China animal rescuer shares home with more than 1,300 dogs, 100 cats
CHONGQING: Twenty years ago, Ms Wen Junhong saved an abandoned dog from the streets of Chongqing in south-western China. She now shares her home with more than 1,300 of them, and they keep on coming.
After taking in that first dog, a Pekinese she named Wenjing - meaning "gentle and quiet" - Ms Wen found she could not stop.
She said she was driven by worries about what strays face on the streets in China, from accidents to being snatched up for the dog meat trade.
"It is important to look after these dogs," she said. "Each of us should respect life, and the earth is not only for humans but for all animals."
China still does not have a national animal welfare law and there are tens of millions of stray dogs and cats, according to charity Animals Asia.
It is not just canines that the 68-year-old has a soft spot for. Ms Wen also lives with one hundred cats, four horses and a scattering of rabbits and birds.
"Some people say I am a psychopath," she admitted.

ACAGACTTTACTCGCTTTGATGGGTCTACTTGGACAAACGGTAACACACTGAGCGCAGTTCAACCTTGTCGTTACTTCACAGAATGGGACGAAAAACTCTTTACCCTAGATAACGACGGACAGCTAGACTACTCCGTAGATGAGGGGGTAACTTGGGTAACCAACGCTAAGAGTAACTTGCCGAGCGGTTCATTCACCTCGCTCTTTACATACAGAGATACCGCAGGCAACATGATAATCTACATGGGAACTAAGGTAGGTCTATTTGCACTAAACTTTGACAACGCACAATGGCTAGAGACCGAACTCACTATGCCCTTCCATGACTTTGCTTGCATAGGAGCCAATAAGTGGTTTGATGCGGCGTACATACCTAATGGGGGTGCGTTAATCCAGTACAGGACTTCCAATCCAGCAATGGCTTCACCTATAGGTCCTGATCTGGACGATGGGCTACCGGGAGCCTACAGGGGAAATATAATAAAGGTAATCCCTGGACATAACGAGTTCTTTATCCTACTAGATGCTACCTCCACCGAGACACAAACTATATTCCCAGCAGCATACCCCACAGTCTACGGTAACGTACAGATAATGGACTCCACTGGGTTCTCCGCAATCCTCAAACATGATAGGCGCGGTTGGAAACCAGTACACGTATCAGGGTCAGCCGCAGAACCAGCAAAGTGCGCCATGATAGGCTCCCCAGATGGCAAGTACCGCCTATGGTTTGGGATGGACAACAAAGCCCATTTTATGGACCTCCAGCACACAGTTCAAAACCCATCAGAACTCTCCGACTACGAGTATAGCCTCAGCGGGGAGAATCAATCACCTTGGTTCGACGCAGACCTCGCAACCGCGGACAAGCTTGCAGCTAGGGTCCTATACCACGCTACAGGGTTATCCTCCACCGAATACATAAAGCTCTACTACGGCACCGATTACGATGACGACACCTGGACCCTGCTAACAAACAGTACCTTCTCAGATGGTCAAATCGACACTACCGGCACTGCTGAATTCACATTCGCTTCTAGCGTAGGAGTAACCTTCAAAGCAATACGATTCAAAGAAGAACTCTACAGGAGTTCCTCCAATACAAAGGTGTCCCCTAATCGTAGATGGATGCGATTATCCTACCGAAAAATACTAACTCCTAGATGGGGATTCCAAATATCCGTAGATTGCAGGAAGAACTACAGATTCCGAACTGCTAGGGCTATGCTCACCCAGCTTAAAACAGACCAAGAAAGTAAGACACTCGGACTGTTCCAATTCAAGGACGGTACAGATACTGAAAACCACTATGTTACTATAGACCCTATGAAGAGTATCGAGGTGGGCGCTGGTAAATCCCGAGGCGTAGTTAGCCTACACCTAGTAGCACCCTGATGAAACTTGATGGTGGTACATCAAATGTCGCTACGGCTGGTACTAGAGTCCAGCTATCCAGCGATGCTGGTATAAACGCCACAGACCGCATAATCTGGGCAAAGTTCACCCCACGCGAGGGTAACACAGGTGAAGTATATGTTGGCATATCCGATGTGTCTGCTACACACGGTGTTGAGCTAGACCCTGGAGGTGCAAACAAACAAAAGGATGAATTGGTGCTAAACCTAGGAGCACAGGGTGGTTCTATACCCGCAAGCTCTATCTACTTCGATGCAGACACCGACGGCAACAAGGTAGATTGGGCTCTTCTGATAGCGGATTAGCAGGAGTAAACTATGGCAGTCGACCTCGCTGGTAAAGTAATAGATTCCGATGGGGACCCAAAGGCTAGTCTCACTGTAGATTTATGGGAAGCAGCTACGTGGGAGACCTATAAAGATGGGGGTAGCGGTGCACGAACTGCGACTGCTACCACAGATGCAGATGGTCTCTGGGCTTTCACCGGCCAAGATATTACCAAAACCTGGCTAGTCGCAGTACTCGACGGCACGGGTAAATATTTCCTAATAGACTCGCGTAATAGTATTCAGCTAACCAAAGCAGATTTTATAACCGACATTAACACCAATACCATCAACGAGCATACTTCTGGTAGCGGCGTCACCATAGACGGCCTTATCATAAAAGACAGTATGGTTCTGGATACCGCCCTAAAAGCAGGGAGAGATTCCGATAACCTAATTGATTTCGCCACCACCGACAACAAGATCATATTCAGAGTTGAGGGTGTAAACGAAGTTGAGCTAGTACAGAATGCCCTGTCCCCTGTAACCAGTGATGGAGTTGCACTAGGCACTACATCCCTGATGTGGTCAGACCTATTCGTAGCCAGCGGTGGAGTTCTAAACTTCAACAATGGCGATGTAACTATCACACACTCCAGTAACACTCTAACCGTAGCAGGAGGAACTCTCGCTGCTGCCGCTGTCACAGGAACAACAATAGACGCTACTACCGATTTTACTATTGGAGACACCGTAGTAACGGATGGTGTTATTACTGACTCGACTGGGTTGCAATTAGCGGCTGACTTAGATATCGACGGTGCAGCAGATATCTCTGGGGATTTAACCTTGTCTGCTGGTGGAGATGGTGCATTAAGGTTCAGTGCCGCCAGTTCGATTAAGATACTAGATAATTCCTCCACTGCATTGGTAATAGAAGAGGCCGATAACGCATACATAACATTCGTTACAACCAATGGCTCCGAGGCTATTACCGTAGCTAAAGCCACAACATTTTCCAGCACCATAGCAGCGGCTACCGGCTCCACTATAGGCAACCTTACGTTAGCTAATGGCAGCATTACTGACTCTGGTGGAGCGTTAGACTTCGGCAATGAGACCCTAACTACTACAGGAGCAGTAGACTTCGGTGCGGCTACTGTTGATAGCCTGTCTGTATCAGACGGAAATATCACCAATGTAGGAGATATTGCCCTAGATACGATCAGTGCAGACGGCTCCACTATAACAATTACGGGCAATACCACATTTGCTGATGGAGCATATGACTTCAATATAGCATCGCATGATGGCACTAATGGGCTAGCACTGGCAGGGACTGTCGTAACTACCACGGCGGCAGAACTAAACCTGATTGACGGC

Her day starts at 4 am with the unenviable task of clearing 20 to 30 barrels of overnight dog waste and cooking more than 500kg of rice, meat and vegetables for the animals.
The waste gets burned in the backyard, sending a continuous plume of smoke into the sky.
Every room in the two-storey house is full of cages, piled next to and on top of each other.
Surrounded by fences and locked gates, her hillside location is the latest in a series of homes after complaints from neighbours forced her and her charges to keep moving.
Ms Wen finances the operation with proceeds from selling her apartment, loans of up to 60,000 yuan (S$12,300), and her pension and life savings from an earlier career as an environmental technician.
She also receives donations after gaining attention on social media, where she has been dubbed "Chongqing Auntie Wen".
She hopes the attention will lead to adoptions, but new arrivals far outpace those being rehomed. And she has suffered abuse online, after pictures of the animals' living conditions were posted.
"Living in such a small cage is no better than being a stray dog," wrote one critic.
She has six staff, who sleep in a room piled high with bags of dog food. - AFP